An Aside. Of the Single.

The eye is the lamp of the body. So, if your eye is healthy [ἁπλοῦς], your whole body will be full of light, but if your eye is bad [πονηρός], your whole body will be full of darkness. If then the light in you is darkness, how great is the darkness!

—Jesus, Matthew 6:22-23, English Standard Version

The adjective ἁπλοῦς (single, simple, without folds, uncomplicated) is opposed not merely to διπλοῦς (double) but also, here, to πονηρός (evil, wicked, toilsome).

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Four Related Thoughts. Of the Self-Evident. Of Hermeneutics. Of the American Political Religions.

We hold these truths to be self-evident. . . .

  1. No statement is eo ipso self-evident. A statement may be admitted as an axiom, but only inasmuch as one acknowledges that it has indeed been admitted—or rather, permitted. An axiom is a chosen means to an end.
  2. Jefferson’s language in the Declaration of Independence exhibits this qualification: the self-evidence of his statements is not “found,” not “discovered,” not “revealed,” not even “known,” but “held.” If they were eo ipso self-evident, he would not need to “hold” them. Rather, they are submitted to the reader as premises: if the reader permits the statements in the abstract, then the reader should permit the conclusions in the concrete. Jefferson’s argument relies on an interpretation of the British king’s actions as tyrannical, so he begins with a series of axioms to facilitate such an interpretation.
  3. The Declaration of Independence furnishes a hermeneutic for defining tyranny. This hermeneutic is still in regular use today, applied to different particulars.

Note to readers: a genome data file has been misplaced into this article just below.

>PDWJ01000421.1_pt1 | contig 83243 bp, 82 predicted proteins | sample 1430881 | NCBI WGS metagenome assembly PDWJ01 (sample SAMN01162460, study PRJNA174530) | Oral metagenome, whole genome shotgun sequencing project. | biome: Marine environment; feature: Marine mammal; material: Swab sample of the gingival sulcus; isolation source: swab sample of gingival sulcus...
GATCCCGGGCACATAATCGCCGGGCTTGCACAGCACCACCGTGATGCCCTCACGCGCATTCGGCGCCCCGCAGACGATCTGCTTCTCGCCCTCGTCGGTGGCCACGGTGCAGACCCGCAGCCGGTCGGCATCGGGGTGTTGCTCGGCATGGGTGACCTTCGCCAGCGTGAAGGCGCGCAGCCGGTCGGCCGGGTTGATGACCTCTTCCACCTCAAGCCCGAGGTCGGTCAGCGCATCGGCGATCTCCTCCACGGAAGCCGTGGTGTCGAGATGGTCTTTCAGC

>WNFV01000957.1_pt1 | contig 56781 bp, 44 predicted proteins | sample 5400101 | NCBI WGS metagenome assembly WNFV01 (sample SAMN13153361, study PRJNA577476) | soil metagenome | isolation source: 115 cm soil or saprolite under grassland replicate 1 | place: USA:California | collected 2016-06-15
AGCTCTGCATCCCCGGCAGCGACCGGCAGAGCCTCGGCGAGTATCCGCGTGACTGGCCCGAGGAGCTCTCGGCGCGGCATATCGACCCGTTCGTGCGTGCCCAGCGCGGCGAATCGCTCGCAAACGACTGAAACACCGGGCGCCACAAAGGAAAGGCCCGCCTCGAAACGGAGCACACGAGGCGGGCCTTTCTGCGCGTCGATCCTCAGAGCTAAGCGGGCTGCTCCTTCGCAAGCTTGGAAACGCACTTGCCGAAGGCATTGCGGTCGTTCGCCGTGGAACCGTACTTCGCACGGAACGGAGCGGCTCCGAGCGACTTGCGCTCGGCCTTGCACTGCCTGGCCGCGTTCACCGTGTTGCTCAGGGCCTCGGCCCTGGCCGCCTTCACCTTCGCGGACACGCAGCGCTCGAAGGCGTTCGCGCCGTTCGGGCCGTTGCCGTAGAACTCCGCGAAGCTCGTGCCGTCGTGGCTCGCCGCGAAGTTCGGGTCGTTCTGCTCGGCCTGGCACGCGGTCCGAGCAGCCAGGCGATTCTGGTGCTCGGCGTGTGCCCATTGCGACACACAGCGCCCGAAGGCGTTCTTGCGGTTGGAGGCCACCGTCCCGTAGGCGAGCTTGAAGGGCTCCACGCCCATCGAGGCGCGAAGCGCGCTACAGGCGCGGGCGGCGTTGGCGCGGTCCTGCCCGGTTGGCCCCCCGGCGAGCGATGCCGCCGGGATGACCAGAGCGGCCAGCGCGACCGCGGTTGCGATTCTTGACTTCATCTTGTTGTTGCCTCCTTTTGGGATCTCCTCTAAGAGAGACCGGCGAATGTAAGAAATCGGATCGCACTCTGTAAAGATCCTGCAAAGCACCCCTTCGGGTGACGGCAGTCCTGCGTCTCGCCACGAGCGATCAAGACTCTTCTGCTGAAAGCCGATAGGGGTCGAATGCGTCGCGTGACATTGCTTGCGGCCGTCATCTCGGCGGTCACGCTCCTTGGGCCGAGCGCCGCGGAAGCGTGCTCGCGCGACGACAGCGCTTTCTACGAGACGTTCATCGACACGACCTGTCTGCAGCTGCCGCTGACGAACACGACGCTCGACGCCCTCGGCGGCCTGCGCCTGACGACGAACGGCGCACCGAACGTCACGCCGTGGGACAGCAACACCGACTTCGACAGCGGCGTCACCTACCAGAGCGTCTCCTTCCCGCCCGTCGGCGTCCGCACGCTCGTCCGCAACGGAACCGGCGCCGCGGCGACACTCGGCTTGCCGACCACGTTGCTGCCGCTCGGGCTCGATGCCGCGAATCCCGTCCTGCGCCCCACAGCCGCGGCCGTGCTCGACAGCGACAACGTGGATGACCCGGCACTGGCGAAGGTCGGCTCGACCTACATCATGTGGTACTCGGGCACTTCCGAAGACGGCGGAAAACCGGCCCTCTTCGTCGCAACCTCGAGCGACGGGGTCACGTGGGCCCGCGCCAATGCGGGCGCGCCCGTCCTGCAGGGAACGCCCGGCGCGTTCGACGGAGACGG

4. American political discourse—no matter how secularized—often has a religious quality because of the application of various hermeneutics whose axioms are ideals separate from published laws.

A Quote. Of Hell. Of Self.

For the one principle of hell is—“I am my own. I am my own king and my own subject. I am the centre from which go out my thoughts; I am the object and end of my thoughts; back upon me as the alpha and omega of life, my thoughts return.”

—George MacDonald, “Kingship”

A Proverb. Two Loosely Connected Thoughts. Of Virtues and Their Pretenders.

  1. “Reprove a wise man, and he will love you.”* He is wise not because he is beyond reproof but because he knows what to do in response to it.
  2. A free society is characterized by the ability of its members to speak with one another despite difference, difficulty, and even offense. A free society is not necessarily free from these things.

* Proverbs 9.8, English Standard Version

A Quote. Of the Work of Many Words.

. . . plerumque in sermone copiosa est egestas humanæ intellegentiæ, quia plus loquitur inquisitio quam inventio et longior est petitio quam inpetratio et operosior est manus pulsans quam sumens.

For the most part, in a wealth of discourse is a poverty of human understanding, for more talking is done with inquiry than with discovery, and more time is taken in asking than in obtaining, and more work is done by the hand that knocks than by the one that receives.

—Augustine, Confessions XII.i

A Quote. Of Existence. Of Creator and Creature.

Nos . . . ista quæ fecisti videmus, quia sunt, tu autem quia vides ea, sunt.

We see the things that you have made because they are. You, however—because you see them, they are.

—Augustine, Confessions XIII.xxxviii

A Quote. A Criticism. Of Teachers and the Like.

. . . [A] decent regard for truth and for honest self-criticism compels me to speak of failure as well as success—my failure, the failure of my generation, and of all who consider themselves teachers, mentors, and leaders in all walks of life. For the truth is that we have failed you. We have failed you because, being human, the better angels of our nature are often bested by the worse; and because, being consequently inconstant, we preach ideals that we fail to honor in deeds; and because, being consequently hypocritical, we are forced to hide painful truths from ourselves; and because, being consequently ignorant, we hand down to you truth and falsehood mixed indiscriminately in unknown proportions.

—William Pastille
Commencement Address, St. John’s College, Annapolis, 17 May 1998